Global AgTech and Opportunities for Australia

[This article was written for the NSW DPI Dairy Automatic Milking Systems Newsletter, which you can view here]

The opportunity to bring emerging technologies to the agriculture industry is attracting attention from investors, corporates, and entrepreneurs around the world. In 2016, the “agtech” sector, loosely defined as technologies focused on increasing efficiency along the supply chain from paddock to plate, attracted$US 3.23 billion of investment from 670 unique investors across 580 deals. Though Australian agriculture has not seen the same levels of agtech activity or investment as countries like Israel and the U.S., momentum is increasing as support for innovation builds and startups achieve success.

In 2016, activity in the ecosystem took off. Startup pitch competition FoodBytes! by Rabobank hosted their first international event in Sydney, and several prizes and pitch competitions have since launched nationally to showcase entrepreneurs. Also last year, the CRDC brought together all 15 RDCs- for the first time ever — to collaborate around digital disruption in agriculture on the Precision to Decision Project. There have been some big wins so far in 2017 as well: SproutX launched Australia’s first accelerator and dedicated venture capital fund ($10M); Melbourne-based startup Observant was acquired by Jain Irrigation; and The Yield raised $US 6.5 million from Bosch, KPMG, and AgFunder.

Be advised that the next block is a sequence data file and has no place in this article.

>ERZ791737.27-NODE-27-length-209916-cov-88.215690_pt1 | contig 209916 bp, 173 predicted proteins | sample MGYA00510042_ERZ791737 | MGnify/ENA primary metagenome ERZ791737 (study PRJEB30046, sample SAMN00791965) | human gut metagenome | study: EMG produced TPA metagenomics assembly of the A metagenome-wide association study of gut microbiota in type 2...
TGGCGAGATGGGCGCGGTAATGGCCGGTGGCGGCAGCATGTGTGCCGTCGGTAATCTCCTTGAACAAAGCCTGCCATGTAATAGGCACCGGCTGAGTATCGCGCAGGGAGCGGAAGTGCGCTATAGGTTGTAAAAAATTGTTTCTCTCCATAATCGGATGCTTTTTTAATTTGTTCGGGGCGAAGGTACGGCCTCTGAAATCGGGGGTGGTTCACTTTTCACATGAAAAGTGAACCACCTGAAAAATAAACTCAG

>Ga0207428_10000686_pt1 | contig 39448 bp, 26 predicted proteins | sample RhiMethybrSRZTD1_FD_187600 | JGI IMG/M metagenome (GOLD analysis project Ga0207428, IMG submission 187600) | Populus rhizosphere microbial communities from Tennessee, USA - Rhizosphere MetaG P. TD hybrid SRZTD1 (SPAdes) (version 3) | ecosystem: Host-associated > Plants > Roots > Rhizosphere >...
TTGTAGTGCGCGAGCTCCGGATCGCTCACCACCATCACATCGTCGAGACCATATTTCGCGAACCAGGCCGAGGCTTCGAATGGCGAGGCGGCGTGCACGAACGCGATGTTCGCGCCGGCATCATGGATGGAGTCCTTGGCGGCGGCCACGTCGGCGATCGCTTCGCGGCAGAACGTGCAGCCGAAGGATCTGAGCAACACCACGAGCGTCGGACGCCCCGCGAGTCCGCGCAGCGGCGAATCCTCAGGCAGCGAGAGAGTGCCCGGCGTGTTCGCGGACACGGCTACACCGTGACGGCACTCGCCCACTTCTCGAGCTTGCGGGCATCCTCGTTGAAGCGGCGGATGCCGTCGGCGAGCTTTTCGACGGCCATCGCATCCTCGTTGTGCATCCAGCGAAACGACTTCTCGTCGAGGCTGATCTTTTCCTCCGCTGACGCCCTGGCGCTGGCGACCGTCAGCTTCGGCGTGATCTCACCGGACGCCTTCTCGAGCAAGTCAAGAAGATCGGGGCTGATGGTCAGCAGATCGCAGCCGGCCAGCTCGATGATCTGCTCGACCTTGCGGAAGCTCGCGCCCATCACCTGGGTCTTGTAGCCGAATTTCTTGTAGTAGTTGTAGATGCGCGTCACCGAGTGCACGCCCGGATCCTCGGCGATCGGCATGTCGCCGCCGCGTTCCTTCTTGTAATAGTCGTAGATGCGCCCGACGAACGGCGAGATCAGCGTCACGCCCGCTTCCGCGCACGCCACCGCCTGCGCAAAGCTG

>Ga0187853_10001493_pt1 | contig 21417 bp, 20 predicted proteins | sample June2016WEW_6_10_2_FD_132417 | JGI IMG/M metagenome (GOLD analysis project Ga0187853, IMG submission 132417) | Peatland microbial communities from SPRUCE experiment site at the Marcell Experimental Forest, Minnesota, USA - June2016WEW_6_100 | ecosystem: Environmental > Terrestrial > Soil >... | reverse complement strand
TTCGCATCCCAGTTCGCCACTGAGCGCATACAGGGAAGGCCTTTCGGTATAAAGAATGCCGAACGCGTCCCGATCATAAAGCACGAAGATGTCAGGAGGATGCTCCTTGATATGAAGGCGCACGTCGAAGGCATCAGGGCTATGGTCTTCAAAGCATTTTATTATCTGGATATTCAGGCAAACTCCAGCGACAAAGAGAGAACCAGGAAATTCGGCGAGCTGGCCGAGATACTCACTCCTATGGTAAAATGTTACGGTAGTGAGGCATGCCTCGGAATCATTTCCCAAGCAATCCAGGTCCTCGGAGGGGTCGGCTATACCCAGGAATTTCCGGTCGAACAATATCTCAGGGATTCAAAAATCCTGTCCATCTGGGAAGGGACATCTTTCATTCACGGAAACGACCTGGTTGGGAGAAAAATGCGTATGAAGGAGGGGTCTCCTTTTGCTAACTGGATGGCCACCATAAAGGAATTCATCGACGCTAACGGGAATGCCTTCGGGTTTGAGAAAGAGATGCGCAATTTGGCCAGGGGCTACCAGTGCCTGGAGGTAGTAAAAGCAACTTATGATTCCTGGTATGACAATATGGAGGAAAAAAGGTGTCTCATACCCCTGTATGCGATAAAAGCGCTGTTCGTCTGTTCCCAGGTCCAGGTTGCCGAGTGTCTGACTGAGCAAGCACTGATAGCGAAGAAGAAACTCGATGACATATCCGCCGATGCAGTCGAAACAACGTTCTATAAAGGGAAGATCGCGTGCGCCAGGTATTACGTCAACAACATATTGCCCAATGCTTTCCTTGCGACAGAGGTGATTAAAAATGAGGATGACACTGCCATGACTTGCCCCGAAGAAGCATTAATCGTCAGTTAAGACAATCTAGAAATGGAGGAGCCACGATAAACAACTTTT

Despite the momentum, there’s still a long way to go in connecting the entrepreneurial ecosystem with the farming community to deliver impactful technologies and services for the sectors. Startups need to bring their A game to be competitive internationally; Corporates along the supply chain need to develop effective innovation strategies that will help their businesses meet the demands of 21st century consumers; and research institutions need to develop partnerships with organizations that can help them commercialize their technologies. And farmers, too, have a role to play as early adopters, startup advisors (or investors), and engaged stakeholders to help innovators develop solutions that solve real problems…and have a good chance of finding paying customers in return.

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